• Settings and menus – For adjusting settings and options, Roku provides easy access to key preferences without going overboard. Smart TV settings menus can be more dense with advanced options.
  • Remote controls – Roku remotes are beloved for their compact size and minimalist button layouts. Smart TV remotes vary more in quality, sometimes including many buttons for platform features.
  • New user learning curve – Overall, Roku offers the more gentle learning curve for brand new streamers. Smart TV platforms have a bit steeper of a learning process but are still manageable to pick up.

From setup to browsing for the perfect show, Roku‘s focus on simplicity gives it an edge in core user experience for both beginners and experienced users alike. But many Smart TV operating systems still offer solid designs.

Smart Features and Functionality

With streaming taken care of, what other "smart" features can these devices bring to the table? Here are some key capabilities of Roku devices and Smart TVs beyond just streaming video.

  • Smart home control – Many Smart TV platforms integrate with smart home ecosystems, allowing you to control lights, thermostats, cameras, and other compatible devices right from the TV. Roku also recently introduced Roku Home for controlling devices.
  • Screen mirroring – Wireless screen mirroring from your smartphone to the big screen is convenient for sharing videos, images, and other media from mobile apps. Available on both Roku devices and Smart TVs.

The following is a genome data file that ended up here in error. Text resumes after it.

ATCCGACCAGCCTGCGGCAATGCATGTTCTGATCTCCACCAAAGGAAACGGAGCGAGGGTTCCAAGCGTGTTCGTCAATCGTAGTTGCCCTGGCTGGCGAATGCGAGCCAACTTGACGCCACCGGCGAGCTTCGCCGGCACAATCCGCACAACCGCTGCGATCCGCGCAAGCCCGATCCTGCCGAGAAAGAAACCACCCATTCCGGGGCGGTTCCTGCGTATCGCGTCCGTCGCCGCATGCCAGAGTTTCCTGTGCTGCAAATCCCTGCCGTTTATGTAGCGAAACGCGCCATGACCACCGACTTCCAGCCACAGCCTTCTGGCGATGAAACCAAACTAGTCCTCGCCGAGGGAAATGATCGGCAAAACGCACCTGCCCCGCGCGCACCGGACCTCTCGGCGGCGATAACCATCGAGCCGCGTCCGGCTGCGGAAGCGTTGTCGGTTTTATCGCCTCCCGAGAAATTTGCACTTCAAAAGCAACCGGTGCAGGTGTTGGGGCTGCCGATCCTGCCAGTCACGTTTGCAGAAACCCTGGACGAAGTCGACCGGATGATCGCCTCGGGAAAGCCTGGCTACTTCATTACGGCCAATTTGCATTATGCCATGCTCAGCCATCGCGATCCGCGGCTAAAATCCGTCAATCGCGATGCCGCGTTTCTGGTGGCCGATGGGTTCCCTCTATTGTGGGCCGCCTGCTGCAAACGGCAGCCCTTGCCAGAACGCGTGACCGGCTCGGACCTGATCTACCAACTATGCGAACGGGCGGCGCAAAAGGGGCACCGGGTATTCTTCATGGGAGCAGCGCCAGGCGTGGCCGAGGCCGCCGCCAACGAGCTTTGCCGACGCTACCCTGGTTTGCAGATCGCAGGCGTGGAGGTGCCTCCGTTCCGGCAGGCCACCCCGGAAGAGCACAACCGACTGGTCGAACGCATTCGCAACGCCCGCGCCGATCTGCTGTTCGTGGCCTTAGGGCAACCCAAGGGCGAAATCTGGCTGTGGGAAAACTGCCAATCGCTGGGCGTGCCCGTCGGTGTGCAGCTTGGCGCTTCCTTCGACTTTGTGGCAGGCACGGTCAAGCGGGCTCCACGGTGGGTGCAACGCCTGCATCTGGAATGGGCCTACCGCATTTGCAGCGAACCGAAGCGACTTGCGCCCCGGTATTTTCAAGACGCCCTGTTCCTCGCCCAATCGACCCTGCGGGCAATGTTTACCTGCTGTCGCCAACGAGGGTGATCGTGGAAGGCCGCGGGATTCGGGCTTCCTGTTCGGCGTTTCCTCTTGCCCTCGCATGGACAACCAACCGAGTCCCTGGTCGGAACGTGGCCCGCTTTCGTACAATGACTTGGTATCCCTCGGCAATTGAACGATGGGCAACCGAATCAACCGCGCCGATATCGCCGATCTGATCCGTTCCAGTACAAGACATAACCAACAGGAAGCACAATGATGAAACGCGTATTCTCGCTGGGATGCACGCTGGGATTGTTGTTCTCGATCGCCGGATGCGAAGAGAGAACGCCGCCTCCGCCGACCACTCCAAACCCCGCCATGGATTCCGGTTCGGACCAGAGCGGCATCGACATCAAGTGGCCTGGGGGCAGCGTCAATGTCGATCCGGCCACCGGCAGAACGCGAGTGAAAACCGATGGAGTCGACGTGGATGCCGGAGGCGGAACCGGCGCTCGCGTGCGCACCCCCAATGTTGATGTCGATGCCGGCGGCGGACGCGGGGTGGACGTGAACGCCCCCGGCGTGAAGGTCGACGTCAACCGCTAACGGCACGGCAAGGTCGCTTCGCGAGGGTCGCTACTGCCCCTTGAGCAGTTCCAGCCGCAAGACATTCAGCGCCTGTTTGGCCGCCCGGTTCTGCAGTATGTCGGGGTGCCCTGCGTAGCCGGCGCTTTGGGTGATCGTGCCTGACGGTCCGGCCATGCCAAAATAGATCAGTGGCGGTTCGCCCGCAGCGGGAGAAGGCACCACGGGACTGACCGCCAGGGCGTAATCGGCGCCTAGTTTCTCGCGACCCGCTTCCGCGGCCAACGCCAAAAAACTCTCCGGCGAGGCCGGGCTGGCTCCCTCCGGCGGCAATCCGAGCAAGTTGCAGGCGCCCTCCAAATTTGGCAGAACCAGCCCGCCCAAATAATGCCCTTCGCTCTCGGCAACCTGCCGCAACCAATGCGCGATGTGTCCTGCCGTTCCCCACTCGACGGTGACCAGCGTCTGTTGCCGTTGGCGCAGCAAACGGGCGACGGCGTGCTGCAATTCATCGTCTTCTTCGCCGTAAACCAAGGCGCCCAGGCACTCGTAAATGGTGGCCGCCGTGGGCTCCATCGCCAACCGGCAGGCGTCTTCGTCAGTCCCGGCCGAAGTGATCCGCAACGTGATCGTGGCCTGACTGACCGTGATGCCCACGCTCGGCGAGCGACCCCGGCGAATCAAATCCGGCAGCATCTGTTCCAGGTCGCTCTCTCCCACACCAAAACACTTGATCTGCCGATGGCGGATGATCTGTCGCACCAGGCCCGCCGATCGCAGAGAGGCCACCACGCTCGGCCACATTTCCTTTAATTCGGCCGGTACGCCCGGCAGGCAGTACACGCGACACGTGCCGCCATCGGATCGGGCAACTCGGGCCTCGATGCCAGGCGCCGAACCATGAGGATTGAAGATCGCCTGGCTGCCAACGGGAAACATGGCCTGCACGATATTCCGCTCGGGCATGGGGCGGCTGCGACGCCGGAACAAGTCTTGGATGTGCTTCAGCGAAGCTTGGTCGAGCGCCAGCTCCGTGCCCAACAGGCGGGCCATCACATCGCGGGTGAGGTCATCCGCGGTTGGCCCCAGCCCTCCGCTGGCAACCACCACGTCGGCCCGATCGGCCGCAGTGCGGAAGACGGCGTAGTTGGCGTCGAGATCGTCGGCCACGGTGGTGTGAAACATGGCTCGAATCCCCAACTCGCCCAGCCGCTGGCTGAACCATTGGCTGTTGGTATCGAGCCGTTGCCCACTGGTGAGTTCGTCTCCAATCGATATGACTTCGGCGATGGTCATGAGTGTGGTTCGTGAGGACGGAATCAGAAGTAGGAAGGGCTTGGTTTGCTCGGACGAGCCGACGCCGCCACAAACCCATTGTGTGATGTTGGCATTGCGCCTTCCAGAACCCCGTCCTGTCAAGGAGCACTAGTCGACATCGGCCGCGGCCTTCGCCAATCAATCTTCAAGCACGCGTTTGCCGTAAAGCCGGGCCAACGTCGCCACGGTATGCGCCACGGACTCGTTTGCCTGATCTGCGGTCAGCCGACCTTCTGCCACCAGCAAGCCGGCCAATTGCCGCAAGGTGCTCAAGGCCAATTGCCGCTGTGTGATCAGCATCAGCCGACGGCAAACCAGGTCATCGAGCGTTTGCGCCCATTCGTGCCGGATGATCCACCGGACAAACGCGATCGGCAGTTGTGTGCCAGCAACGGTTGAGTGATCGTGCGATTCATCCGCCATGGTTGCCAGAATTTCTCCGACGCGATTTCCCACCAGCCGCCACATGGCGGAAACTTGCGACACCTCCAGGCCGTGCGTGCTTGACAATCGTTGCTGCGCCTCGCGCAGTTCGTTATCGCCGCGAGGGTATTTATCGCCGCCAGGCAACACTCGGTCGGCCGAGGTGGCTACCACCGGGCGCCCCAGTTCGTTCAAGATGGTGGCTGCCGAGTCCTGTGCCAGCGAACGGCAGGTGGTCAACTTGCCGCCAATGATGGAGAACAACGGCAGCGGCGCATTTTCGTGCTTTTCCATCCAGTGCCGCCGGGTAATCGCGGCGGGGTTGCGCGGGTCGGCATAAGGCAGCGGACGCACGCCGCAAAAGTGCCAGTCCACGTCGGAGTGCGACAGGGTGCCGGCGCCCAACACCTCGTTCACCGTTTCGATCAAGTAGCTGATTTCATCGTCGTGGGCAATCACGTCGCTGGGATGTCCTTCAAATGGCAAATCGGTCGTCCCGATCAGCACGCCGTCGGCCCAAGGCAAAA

• Live TV – Optimize the cord cutting experience with live TV options offered in both Roku Channel Store and Smart TV app stores, whether free or paid.
  • Voice assistants – Hands-free voice commands through smart assistants provide an easy interface option. Roku works with Alexa, Google Assistant and Siri. Smart TVs have proprietary assistants or may work with select third parties.
  • Gaming – Most Smart TV operating systems include access to some game apps and streaming services. Roku has more limited gaming options focused on casual mobile game ports.

For the latest smart home integrations and next-gen features, Smart TV operating systems tend to have an edge over Roku. But Roku still delivers on core essential features.

Hardware Options and Variety

When it comes to physical streaming devices, Smart TVs with baked-in operating systems are limited to that specific hardware. But Roku provides many more options to get your preferred hardware setup.

Roku hardware varieties:

  • Streaming sticks – Compact USB-sized sticks plug directly into TV ports